GLOBAL PIG IRON WRAP: Market quiet on reduced trading in US
The global pig iron market was quiet in June with purchasing activity being low in the United States, where buyers booked large volumes in May.
“When the largest consumer postpones bookings, it brings uncertainty to the market,” one trader told Metal Bulletin. “Everyone waits until the trend-setter shows where the market will turn.”
Buyers in the US consume more than 50% of the pig iron in the global import market, according to Metal Bulletin’s estimate.
In June, however, only a few bookings were heard in the US. CIS-origin pig iron was booked at $413 per tonne cfr Mobile, which would be close to $410 per tonne cfr New Orleans. Brazil-origin material was heard to be booked at $412 per tonne cfr New Orleans.
The US buyers were able to postpone bookings in June because they had booked large tonnages a month before and had sufficient stock.
In May, the US bought around 450,000 tonnes of pig iron, according to reports. Only 60,000 tonnes of this were booked from Brazil, with the rest being purchased from the Commonwealth of Independent States.
In June, Metal Bulletin’s average price assessment for US pig iron imports was $412.50 per tonne cfr, up from $406.50 per tonne cfr in May.
The reason for the rise in the market was the higher prices for scrap and finished steel products in the US.
The price for hot-rolled coil (HRC) in areas of the US east of the Mississippi River averaged $991 per tonne in June, compared with $974 per tonne in May. Meanwhile, the average selling price for No.1 busheling in Chicago went up by $10 per ton month-on-month to settle at $395 per ton in June.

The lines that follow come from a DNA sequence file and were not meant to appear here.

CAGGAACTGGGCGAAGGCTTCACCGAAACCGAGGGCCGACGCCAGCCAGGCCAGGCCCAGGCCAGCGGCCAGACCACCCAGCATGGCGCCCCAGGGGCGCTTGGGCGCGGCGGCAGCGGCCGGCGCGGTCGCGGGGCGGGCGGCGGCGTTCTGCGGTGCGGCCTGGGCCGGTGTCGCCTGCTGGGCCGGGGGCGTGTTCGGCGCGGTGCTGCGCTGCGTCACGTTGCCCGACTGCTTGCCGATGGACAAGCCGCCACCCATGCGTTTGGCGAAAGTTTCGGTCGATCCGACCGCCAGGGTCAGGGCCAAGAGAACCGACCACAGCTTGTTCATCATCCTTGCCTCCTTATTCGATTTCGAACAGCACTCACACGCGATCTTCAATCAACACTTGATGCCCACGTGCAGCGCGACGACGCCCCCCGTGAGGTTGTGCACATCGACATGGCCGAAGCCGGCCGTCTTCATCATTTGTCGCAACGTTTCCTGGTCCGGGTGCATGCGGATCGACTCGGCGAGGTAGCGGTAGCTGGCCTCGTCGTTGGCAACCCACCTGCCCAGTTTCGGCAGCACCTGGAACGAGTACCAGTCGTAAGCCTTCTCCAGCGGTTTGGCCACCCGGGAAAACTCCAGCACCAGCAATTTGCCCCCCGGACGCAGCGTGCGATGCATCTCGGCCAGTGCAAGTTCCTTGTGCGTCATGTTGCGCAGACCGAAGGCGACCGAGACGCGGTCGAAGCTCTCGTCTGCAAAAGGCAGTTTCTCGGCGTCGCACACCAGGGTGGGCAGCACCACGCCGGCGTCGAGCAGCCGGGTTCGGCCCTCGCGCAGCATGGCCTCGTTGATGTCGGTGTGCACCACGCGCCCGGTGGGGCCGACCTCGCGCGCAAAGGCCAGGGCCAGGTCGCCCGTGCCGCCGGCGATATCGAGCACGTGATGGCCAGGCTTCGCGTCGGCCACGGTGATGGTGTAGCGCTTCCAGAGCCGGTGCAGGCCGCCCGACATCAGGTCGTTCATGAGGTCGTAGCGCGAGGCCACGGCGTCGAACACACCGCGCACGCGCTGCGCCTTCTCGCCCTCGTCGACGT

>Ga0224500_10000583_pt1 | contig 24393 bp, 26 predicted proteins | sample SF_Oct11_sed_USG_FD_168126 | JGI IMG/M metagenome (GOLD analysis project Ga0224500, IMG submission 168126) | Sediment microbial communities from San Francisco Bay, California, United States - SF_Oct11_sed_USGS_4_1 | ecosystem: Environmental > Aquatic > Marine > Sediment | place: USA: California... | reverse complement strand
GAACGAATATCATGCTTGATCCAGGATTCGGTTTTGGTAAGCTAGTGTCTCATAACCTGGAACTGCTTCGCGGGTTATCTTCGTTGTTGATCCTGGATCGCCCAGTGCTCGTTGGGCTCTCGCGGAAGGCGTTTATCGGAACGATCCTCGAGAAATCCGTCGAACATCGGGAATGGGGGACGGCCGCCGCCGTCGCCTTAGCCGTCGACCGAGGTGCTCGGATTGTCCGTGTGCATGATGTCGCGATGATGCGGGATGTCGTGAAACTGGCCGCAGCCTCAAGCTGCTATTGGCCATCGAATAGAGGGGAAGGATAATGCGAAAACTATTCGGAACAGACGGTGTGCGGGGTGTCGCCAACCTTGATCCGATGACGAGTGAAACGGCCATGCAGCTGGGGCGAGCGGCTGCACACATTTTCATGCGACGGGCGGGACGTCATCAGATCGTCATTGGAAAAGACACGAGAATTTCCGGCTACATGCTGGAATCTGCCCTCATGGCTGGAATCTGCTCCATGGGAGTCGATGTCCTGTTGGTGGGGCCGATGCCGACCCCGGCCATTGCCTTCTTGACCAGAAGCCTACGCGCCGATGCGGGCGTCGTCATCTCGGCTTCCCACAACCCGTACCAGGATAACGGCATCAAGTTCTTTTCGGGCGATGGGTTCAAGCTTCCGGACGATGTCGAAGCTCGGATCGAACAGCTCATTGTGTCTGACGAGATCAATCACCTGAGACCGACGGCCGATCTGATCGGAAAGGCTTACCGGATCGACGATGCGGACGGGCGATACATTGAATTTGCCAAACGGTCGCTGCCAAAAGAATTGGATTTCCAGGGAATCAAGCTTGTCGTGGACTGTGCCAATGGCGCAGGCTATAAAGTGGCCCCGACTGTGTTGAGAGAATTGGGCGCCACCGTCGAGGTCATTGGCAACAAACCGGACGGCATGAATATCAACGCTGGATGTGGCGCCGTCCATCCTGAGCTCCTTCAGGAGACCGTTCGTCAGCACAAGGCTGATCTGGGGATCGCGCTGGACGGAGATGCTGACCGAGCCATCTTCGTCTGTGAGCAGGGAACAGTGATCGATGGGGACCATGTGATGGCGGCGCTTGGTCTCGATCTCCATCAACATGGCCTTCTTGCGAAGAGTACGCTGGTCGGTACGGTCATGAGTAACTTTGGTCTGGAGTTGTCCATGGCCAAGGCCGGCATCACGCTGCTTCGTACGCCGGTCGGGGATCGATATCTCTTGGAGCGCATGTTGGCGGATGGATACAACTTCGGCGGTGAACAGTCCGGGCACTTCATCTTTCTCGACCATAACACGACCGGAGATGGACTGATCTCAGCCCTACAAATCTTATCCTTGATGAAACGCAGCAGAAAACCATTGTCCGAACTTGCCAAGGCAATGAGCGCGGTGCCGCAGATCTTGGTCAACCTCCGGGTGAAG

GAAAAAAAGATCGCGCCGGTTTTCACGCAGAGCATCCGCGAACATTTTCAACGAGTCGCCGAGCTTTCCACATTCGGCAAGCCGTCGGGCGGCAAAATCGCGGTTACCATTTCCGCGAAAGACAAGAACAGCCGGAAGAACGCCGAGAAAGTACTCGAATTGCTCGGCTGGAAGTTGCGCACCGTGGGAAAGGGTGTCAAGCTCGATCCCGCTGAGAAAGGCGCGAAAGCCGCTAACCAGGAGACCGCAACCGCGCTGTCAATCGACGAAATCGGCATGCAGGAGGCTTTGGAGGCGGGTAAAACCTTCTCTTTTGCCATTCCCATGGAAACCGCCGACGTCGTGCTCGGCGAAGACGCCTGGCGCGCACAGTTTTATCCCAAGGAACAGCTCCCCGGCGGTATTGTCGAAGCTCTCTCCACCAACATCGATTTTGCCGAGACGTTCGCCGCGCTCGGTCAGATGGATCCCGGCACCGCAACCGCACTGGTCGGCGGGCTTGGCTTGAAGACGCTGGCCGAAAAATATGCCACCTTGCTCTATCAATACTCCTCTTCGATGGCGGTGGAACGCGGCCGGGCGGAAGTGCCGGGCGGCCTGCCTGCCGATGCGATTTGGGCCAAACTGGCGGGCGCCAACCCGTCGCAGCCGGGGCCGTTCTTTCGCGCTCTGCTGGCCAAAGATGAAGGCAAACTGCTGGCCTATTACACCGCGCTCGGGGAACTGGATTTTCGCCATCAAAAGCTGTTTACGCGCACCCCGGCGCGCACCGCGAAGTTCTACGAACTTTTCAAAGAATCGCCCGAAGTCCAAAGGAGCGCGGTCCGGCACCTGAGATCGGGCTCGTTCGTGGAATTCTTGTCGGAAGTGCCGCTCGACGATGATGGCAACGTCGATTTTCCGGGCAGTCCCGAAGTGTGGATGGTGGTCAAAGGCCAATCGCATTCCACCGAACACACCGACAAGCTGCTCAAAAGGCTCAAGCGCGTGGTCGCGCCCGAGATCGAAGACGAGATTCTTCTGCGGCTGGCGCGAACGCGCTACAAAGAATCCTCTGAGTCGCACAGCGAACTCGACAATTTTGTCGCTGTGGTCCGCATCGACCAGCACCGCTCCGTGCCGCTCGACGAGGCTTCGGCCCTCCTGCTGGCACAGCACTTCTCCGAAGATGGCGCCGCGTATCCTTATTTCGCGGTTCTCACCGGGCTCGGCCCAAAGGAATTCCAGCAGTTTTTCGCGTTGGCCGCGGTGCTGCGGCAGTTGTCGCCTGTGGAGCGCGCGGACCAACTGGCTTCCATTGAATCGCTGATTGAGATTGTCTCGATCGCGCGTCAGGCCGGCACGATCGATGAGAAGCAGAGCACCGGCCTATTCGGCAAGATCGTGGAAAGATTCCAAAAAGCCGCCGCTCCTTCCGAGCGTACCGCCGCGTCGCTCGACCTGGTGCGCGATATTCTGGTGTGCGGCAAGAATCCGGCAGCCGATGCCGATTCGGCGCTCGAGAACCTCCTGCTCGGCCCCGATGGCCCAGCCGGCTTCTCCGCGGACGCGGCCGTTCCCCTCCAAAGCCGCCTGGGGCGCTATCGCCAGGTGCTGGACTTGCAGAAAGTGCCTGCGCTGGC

Citing the higher prices in the US, pig iron suppliers refused to reduce their offer prices for Italian buyers. It was not until the end of June that traders, who needed to restock, accepted the higher price and purchased Ukraine-origin material at around $415 per tonne cfr.
A confrontation between pig iron suppliers and Italian buyers started in mid-March, when CIS exporters concentrated on the US market following US President Donald Trump’s announcement that there would be a 25% tariff on all steel product imports into the US, and higher demand for pig iron in the country was expected.
Italian steel producers considered pig iron prices to be too high, compared with the prices for final products. Metal Bulletin’s average price assessment for domestic HRC in Southern Europe was €532 ($626) per tonne ex-works in June. This was relatively unchanged compared with the price in May, but it was $365 per tonne lower than the average HRC price in the US.
Meanwhile, Brazilian suppliers, in contrast with exporters from the CIS, were ready to cut prices for other markets.
In mid-June, suppliers in the south of Brazil reduced their prices to $375-380 per tonne from $390-395 per tonne, and managed to sell several cargoes.
But after these sales, Brazilian pig iron producers were heard to be sold out of volumes for August shipments, and some of them for September as well, and had no immediate interest in negotiating further sales.
In the first weeks of the month, the Brazilian pig iron market was suffering from the effects of the truck drivers’ strike in May which caused shortages of raw materials and forced producers to reduce their output.
When production normalized, companies continued to sell large volumes to the domestic market, because market participants reported that prices were more attractive and demand was high because of the low availability of scrap in the local market.